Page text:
When most people think of robots evolving, they think of them learning and adapting to new situations. That’s definitely part of the equation, but chances are those folks are forgetting one key aspect: mating. It might seem crazy, given that reproduction is something automatons haven’t mastered just yet, but they can theoretically mate. It’s probably not as much fun as the real thing, but robots can make decisions that would affect their mating strategies, if they were indeed able to physically reproduce. Scientists studied this kind of evolution and found that the subjects in question didn’t evolve to embrace one specific strategy for propagation, they actually devised two.
Researchers from the Okinawa Institute of Science and Technology put four small, two-wheeled robots equipped with cameras and infrared ports for “mating” in a small area with between 4-16 batteries representing food sources. They programmed the droids to decide what to do based on their energy levels, the location of the nearest battery, and the location of the nearest robot. They then decided whether it wanted to look for “food,” or pursue another for mating, or wait for someone else to come to them. Then the researcher left the subjects on their own, hoping that the results would shed light on polymorphism, or different forms within a single species. Polymorphism results from evolution like other traits, and the aspect these researchers were particularly interested in is the development of mating strategies among a single population.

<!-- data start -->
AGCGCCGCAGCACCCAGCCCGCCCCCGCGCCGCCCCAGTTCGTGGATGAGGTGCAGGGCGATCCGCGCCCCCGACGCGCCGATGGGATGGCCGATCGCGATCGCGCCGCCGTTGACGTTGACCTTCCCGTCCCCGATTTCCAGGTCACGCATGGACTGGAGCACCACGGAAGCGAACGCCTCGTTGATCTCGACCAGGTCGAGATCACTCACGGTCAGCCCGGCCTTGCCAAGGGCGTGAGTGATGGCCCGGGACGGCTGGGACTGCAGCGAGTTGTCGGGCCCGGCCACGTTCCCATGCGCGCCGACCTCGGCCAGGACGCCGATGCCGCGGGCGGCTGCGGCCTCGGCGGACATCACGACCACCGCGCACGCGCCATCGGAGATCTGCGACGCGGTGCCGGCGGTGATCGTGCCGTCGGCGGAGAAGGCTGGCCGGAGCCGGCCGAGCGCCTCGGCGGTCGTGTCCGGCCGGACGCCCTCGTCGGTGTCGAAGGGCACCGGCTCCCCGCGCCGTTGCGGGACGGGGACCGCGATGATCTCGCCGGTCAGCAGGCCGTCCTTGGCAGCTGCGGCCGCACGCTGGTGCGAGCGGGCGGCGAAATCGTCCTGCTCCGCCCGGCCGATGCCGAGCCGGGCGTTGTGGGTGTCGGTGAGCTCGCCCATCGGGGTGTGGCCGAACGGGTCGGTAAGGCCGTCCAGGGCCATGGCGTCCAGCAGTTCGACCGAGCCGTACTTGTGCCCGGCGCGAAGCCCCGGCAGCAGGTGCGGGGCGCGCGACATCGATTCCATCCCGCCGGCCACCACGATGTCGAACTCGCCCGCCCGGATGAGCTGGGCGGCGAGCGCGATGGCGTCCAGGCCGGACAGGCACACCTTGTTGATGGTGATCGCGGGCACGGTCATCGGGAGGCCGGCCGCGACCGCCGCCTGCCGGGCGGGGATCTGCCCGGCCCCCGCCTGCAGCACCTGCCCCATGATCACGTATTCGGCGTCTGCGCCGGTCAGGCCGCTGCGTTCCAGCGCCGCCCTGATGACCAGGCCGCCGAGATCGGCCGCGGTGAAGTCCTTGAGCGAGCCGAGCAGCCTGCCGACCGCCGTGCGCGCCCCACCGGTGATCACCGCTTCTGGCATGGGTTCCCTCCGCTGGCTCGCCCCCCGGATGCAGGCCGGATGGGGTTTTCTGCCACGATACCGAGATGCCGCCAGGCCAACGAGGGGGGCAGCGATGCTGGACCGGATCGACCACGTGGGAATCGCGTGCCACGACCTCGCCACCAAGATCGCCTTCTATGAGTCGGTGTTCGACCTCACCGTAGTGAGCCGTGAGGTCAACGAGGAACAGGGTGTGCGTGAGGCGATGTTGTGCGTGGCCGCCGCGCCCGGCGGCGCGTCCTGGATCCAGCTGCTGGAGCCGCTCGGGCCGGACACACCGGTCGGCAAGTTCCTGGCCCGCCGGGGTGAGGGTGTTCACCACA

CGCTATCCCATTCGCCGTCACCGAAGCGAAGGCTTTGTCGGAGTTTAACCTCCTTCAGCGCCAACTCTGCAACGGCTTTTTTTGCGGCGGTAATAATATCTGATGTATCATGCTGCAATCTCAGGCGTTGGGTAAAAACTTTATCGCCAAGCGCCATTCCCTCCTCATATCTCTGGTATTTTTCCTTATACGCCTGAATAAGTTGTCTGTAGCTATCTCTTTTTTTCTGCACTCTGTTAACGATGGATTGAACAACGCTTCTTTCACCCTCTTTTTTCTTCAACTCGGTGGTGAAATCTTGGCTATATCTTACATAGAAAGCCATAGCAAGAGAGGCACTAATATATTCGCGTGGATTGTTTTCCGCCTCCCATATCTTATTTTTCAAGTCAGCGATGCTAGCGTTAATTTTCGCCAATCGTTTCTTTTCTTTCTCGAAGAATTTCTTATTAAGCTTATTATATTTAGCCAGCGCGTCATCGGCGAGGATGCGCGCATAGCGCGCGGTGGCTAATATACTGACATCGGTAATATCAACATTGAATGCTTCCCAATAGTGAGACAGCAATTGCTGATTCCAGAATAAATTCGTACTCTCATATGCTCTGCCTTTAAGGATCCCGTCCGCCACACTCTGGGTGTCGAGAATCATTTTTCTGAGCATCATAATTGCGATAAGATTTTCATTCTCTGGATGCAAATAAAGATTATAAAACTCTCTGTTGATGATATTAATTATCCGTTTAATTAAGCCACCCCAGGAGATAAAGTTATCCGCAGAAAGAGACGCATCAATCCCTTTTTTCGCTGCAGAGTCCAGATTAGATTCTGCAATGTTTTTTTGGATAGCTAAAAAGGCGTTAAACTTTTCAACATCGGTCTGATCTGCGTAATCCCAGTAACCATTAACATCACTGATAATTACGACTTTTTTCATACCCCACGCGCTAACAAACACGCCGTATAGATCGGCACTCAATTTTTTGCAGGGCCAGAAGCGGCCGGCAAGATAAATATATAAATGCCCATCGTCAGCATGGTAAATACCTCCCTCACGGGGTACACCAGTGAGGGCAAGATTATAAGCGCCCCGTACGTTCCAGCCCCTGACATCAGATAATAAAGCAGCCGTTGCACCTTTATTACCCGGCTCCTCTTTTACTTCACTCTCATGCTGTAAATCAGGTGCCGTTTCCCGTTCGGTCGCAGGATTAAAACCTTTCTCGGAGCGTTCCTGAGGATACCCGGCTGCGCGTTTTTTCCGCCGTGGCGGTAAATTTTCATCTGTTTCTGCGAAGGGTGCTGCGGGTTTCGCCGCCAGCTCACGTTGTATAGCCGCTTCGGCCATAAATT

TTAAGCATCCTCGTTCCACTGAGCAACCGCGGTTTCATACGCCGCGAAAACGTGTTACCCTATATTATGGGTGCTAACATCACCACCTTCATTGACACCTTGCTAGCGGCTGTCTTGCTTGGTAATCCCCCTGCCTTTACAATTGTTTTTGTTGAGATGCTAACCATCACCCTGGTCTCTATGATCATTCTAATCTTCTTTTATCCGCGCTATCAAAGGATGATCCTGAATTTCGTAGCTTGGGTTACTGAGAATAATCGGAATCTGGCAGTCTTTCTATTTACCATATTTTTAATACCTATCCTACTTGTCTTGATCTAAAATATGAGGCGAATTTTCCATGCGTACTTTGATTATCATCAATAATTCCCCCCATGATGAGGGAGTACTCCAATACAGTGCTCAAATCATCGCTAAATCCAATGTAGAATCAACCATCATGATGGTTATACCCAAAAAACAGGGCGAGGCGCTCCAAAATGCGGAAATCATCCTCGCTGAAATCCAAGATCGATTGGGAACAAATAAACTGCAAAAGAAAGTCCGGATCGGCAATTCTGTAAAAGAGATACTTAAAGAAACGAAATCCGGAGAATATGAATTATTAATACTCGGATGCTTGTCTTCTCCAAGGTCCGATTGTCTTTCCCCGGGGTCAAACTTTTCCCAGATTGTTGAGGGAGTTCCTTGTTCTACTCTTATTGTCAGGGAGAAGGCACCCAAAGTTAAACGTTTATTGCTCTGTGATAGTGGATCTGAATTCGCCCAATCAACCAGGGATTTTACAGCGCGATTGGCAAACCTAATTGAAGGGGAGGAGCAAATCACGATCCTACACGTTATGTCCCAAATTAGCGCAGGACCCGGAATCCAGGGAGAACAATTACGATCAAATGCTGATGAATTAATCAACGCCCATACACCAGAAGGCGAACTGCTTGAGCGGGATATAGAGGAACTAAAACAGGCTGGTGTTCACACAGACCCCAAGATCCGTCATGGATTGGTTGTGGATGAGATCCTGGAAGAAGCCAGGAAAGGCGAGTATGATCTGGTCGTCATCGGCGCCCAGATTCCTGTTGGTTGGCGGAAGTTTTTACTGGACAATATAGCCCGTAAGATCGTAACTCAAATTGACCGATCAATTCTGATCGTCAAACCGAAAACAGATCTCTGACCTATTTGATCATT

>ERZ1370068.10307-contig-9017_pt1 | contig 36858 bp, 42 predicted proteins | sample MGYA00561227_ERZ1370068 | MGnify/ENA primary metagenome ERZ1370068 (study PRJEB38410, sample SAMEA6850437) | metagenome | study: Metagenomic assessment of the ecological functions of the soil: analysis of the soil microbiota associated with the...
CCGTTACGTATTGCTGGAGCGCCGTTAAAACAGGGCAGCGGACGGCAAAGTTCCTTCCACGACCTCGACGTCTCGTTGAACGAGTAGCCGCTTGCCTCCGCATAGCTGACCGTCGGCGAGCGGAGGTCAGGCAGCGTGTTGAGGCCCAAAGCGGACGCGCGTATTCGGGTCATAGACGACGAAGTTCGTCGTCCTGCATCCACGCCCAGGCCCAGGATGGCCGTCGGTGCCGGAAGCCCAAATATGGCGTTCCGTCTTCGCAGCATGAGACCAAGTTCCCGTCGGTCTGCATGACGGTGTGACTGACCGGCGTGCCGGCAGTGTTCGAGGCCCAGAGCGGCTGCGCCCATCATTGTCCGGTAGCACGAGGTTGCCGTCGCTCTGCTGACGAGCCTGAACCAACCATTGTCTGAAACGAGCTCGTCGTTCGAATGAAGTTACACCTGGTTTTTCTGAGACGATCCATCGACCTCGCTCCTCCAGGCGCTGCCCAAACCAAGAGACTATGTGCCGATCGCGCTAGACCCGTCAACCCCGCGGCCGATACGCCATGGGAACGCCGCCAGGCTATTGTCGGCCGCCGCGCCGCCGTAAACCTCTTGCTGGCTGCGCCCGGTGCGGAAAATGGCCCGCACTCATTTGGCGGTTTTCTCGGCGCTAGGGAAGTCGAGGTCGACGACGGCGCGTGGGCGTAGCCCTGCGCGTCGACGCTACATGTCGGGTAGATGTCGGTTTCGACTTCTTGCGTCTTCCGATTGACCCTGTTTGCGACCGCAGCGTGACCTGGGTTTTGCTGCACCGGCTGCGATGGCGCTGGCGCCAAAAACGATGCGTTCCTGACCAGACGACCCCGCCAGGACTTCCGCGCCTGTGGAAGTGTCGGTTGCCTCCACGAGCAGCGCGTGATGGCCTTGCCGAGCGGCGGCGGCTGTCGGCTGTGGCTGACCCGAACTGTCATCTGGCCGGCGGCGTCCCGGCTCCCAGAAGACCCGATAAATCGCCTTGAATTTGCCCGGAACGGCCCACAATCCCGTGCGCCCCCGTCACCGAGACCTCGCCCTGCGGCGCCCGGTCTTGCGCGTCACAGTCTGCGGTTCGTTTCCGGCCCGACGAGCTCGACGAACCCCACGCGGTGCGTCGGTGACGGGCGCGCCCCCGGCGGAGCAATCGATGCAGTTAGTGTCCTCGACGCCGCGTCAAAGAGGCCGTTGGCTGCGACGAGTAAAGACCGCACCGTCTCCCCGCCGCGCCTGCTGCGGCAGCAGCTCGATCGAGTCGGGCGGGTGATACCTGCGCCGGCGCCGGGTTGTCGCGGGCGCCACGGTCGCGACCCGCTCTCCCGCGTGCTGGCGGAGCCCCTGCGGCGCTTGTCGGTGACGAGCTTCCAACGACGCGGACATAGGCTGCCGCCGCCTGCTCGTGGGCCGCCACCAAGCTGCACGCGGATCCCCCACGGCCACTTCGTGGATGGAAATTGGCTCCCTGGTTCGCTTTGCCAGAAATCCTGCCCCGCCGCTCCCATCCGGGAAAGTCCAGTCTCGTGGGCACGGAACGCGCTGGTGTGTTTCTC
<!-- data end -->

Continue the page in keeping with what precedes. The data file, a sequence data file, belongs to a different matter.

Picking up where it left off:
When the robots mated, interfacing face-to-face, they produced offspring (the more energy the robots had, the more offspring they produced). Each robot was a hermaphrodite, so any one could couple with any other. At first, the researchers ran the experiment on the four physical robots, but then they performed more experiments via a computer program, as it’s pretty tough to get results from 1,000 generations of physical robots.
After running simulations for 1,000 generations, the researchers found that the resulting population of robots was diverse. They divide them into two groups: the foragers and the trackers. Foragers prioritize energy sources, always choosing food above all else. The trackers spend more time identifying and locating possible mates, provided that its energy source wasn’t too low. The fittest populations demonstrated a 3:1 ratio of trackers to foragers, and one of those populations broke down into smaller groups of trackers, some of them having a stronger drive to initiate mating, while others preferred to wait. Ultimately, the researchers concluded that the polymorphic evolution demonstrated by the robots was “stable,” which is the first time anyone has use robot evolution to demonstrate this evolutionary trend often seen in nature.
Well, I guess we know the evolutionary fate of hermaphroditic, autonomous robots, that is, presuming they’re more interested in energy sources and reproducing than they are messing with us.